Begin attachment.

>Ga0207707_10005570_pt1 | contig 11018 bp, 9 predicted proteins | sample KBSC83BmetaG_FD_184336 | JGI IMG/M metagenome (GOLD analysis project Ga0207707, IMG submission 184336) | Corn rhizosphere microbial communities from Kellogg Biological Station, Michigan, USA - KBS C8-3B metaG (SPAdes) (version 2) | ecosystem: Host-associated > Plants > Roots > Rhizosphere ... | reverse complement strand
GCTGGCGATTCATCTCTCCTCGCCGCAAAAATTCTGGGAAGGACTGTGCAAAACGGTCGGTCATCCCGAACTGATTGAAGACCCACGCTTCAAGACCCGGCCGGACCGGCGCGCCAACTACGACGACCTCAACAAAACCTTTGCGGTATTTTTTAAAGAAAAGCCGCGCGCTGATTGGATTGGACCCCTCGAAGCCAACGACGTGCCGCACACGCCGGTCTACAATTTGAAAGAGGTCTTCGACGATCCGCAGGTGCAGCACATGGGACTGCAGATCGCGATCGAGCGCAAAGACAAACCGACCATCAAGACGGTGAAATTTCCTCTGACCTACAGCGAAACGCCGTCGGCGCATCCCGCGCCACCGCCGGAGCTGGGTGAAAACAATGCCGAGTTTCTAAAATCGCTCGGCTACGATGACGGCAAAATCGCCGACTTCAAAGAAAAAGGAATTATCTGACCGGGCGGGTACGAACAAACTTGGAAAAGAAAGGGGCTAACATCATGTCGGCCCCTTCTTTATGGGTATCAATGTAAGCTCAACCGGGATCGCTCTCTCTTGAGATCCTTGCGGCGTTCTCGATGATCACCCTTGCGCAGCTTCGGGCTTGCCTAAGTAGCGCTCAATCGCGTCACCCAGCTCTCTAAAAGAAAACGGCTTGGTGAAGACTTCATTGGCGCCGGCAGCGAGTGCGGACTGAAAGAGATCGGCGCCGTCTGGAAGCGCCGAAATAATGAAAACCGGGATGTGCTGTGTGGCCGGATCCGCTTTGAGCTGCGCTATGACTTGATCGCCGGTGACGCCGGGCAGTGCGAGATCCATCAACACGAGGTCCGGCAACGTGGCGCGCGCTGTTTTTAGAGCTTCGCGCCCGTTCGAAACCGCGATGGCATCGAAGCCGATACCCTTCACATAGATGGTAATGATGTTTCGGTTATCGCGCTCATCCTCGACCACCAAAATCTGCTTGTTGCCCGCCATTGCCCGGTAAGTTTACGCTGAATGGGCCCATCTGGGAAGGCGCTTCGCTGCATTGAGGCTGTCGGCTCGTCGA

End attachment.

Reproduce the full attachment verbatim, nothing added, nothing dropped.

>Ga0207707_10005570_pt1 | contig 11018 bp, 9 predicted proteins | sample KBSC83BmetaG_FD_184336 | JGI IMG/M metagenome (GOLD analysis project Ga0207707, IMG submission 184336) | Corn rhizosphere microbial communities from Kellogg Biological Station, Michigan, USA - KBS C8-3B metaG (SPAdes) (version 2) | ecosystem: Host-associated > Plants > Roots > Rhizosphere ... | reverse complement strand
GCTGGCGATTCATCTCTCCTCGCCGCAAAAATTCTGGGAAGGACTGTGCAAAACGGTCGGTCATCCCGAACTGATTGAAGACCCACGCTTCAAGACCCGGCCGGACCGGCGCGCCAACTACGACGACCTCAACAAAACCTTTGCGGTATTTTTTAAAGAAAAGCCGCGCGCTGATTGGATTGGACCCCTCGAAGCCAACGACGTGCCGCACACGCCGGTCTACAATTTGAAAGAGGTCTTCGACGATCCGCAGGTGCAGCACATGGGACTGCAGATCGCGATCGAGCGCAAAGACAAACCGACCATCAAGACGGTGAAATTTCCTCTGACCTACAGCGAAACGCCGTCGGCGCATCCCGCGCCACCGCCGGAGCTGGGTGAAAACAATGCCGAGTTTCTAAAATCGCTCGGCTACGATGACGGCAAAATCGCCGACTTCAAAGAAAAAGGAATTATCTGACCGGGCGGGTACGAACAAACTTGGAAAAGAAAGGGGCTAACATCATGTCGGCCCCTTCTTTATGGGTATCAATGTAAGCTCAACCGGGATCGCTCTCTCTTGAGATCCTTGCGGCGTTCTCGATGATCACCCTTGCGCAGCTTCGGGCTTGCCTAAGTAGCGCTCAATCGCGTCACCCAGCTCTCTAAAAGAAAACGGCTTGGTGAAGACTTCATTGGCGCCGGCAGCGAGTGCGGACTGAAAGAGATCGGCGCCGTCTGGAAGCGCCGAAATAATGAAAACCGGGATGTGCTGTGTGGCCGGATCCGCTTTGAGCTGCGCTATGACTTGATCGCCGGTGACGCCGGGCAGTGCGAGATCCATCAACACGAGGTCCGGCAACGTGGCGCGCGCTGTTTTTAGAGCTTCGCGCCCGTTCGAAACCGCGATGGCATCGAAGCCGATACCCTTCACATAGATGGTAATGATGTTTCGGTTATCGCGCTCATCCTCGACCACCAAAATCTGCTTGTTGCCCGCCATTGCCCGGTAAGTTTACGCTGAATGGGCCCATCTGGGAAGGCGCTTCGCTGCATTGAGGCTGTCGGCTCGTCGA